Few in the sector have disputed the findings of a planning consultancy report claiming that neighbourhood plans have had a limited impact on boosting housing supply.
31 May 2018 by Joey Gardiner
A report from planning consultancy
Lichfields published earlier this month threw considerable doubt on the
government’s repeated claims that neighbourhood plans allocate on average 10
per cent more homes than their councils’ local plans. The claim was first made
in 2015 and repeated in a written ministerial statement in December 2016 and
again in last year’s housing white paper. Ministers have cited the figure in a
bid to show that the documents have a positive effect on planning for new
How does this month’s report compare with the government’s research that produced the 10 per cent figure? Lichfields’ figures are certainly based on a greater amount of data. It analysed 330 adopted or ‘made’ neighbourhood plans – well over half the 542 now completed. In contrast, the government’s study was based on a 2015 study that looked at just 39 documents.
Lichfields’ analysis found that just 15 neighbourhood plans – five per cent of the total studied – allocate more homes or set a higher target than the relevant adopted local plan. And for those 15 the additional planned housing amounts to just three per cent. The majority of neighbourhood plans – 60 per cent – allocate no housing at all. There is no requirement for neighbourhood plans to propose housing numbers or allocate sites, but where they do they are prevented by regulations from proposing fewer homes than are allocated in their local plans. "It is difficult to conclude," the report states, "that neighbourhood plans are boosting the planned supply of housing."
Few in the sector dispute this finding. Jon Herbert, director at consultancy Troy Planning, said most areas plan positively, but added: "I’m not involved in any that are allocating more than they have to – it’s fair to say those are few and far between." The Ministry of Housing, Communities and Local Government did not contradict the findings when asked, with a spokesman simply stating the government was "committed to giving communities more of a say in the development of their area".
Developers and their agents feel that despite the rules stopping neighbourhood plans reducing housing numbers, they do often restrict development opportunities. This is in part, they say, because of the government’s commitment to protecting neighbourhood plan areas from speculative development by requiring only a three-year housing land supply to be demonstrated, as opposed to five years in other areas.
Rico Wojtulewicz, senior policy advisor at lobby group the House Builders Association, said the neighbourhood plan preparation process "does not always reach those in need of housing and so their voice is not appropriately represented". He added: "In regions with higher house prices, there has been a feeling that neighbourhood plans can be designed to stifle development opportunities." Lichfields senior director Matthew Spry said: "Too many plans duck the big housing issues, and some actively plan to resist development."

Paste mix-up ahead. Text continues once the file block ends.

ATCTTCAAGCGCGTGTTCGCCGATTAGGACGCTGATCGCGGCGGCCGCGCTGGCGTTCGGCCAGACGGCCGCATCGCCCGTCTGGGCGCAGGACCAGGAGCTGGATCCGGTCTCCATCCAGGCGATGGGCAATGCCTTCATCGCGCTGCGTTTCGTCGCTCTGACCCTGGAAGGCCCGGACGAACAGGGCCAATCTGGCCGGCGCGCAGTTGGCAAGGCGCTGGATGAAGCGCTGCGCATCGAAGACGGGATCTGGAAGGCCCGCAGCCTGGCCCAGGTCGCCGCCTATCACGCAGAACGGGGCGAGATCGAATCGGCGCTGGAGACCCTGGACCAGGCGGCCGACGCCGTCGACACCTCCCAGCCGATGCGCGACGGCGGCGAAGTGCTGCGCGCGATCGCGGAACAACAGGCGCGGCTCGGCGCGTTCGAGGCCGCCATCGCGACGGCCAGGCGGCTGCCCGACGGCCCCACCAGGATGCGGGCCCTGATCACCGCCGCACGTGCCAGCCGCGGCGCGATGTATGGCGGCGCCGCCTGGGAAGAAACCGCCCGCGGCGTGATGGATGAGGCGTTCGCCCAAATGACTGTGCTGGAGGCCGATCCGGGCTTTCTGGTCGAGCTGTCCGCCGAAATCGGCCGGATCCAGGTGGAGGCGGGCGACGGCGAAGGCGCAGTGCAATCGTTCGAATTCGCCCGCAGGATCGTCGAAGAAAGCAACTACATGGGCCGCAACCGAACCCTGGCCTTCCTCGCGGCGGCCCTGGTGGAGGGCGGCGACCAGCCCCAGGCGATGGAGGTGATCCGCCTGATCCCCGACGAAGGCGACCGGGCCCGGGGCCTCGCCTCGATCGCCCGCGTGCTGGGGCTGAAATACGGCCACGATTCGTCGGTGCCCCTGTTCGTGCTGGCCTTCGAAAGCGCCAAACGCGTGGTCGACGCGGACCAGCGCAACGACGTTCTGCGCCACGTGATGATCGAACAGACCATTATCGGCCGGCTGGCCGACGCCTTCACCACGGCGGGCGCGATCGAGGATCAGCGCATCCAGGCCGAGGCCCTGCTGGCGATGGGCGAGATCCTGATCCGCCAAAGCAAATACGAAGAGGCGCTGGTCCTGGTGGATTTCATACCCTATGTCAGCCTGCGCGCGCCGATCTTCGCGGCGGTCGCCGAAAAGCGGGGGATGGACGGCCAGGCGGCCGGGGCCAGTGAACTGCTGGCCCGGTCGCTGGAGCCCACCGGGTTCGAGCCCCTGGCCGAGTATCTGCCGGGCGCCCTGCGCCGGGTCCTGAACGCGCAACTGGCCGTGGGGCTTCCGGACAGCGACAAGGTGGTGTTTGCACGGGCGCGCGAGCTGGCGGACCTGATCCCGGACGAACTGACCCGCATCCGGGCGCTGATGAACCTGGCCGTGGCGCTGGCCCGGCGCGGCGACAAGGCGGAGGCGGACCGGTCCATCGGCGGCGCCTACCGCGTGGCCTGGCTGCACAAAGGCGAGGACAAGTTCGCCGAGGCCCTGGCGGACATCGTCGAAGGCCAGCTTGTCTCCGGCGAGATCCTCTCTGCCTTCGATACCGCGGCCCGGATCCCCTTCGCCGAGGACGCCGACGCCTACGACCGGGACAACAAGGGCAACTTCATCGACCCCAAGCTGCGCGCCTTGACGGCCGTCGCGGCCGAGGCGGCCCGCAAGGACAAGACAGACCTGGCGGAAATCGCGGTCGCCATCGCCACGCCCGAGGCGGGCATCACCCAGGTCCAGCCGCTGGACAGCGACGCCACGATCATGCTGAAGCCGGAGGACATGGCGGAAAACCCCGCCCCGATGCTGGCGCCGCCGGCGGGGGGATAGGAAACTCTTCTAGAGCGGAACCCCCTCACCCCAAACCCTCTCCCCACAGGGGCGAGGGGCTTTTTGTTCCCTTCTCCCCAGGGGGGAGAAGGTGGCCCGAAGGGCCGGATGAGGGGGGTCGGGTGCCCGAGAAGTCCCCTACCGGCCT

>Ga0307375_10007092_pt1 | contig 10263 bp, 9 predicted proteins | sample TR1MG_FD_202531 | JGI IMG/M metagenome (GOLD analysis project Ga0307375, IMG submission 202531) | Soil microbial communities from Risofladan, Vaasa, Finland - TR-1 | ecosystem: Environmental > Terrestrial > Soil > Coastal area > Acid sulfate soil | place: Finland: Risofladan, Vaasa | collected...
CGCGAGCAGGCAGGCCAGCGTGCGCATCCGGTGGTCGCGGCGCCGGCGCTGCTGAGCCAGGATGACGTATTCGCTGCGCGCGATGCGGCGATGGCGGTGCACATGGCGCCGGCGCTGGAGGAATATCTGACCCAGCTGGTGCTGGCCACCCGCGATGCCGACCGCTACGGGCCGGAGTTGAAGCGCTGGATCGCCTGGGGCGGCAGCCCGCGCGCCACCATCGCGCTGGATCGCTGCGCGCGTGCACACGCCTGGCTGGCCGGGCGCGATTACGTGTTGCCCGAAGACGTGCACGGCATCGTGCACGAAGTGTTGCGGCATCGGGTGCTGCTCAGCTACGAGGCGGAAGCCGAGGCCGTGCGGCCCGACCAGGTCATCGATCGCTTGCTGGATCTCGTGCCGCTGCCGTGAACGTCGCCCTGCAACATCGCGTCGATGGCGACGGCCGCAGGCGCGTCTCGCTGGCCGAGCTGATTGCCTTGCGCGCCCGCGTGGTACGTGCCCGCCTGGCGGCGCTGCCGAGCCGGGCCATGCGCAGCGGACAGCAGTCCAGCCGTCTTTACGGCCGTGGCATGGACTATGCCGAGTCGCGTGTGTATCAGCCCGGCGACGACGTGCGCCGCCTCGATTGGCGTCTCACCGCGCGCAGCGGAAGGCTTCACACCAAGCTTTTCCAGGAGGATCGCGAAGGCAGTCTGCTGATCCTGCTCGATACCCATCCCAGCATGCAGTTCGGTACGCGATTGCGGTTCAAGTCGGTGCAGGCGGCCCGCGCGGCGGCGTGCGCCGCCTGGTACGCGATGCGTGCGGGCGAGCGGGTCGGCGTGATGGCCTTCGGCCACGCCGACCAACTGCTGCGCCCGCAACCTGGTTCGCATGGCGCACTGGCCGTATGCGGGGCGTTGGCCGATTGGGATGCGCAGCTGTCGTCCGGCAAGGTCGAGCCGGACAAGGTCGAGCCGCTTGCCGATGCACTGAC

Even supporters of neighbourhood
planning accept that many of those who get involved are motivated, at least
initially, by a desire to conserve particular sites. Gary Kirk, managing
director of community consultancy YourLocale, said: "There are often sites
that are sensitive locally that people want to protect."
But while few dispute Lichfields’ findings about housing numbers, neighbourhood planning consultants reject the idea that the plans are actively frustrating development. Chris Bowden, director at consultant Navigus, said: "Communities now increasingly understand the need to plan for housing."
With just over 2,500 plans in the system, supporters say the report underplays the success of community-made strategies in galvanising public participation. Measuring such plans only by the volume of housing they allocate misses their purpose, they insist. Community planning consultant Tony Burton said: "You can’t criticise neighbourhood plans for not dealing with housing – they have no obligation to, and lots choose to focus on other things." By giving residents an opportunity to shape the type and location of new housing, neighbourhood planning had made growth "more palatable" in many places, added Kirk.
Some have claimed that Lichfields’ research indicates the general distaste of the development industry for neighbourhood planning. Neil Homer, planning director at consultancy ONeill Homer, said the report "fitted neatly into the overriding neighbourhood plan narrative from developers and their consultants, that they are a constraint on development". "If this narrative is not properly challenged," he said, "then neighbourhood plans will be set up to fail." "Overall, the planning system is still an open goal for developers," Bowden said. "They don’t need neighbourhood planning to be about delivering numbers too."
Pagnell Neighbourhood Plan in Buckinghamshire,
which was made in 2016, allocates sites for 1,400 new homes in the town by
2031, compared with about 450 earmarked in the 2013 Milton Keynes core
strategy. Newport Pagnell Town Council, which produced the plan, has said the
plan’s proposed provision of additional infrastructure to accompany the homes,
notably more school places and health facilities, was a key factor in
persuading the community to accept the higher housing target.
Salford Priors Neighbourhood Plan in Warwickshire, which was formally "made" in July last year, plans for a minimum of 134 new homes over the plan period to 2031. In comparison, Stratford-on-Avon District Council gave its parish an indicative figure of just 84 homes. The plan says the homes are to allow village growth to support local services and meet local housing needs, and to "physically link the two separate halves of the village".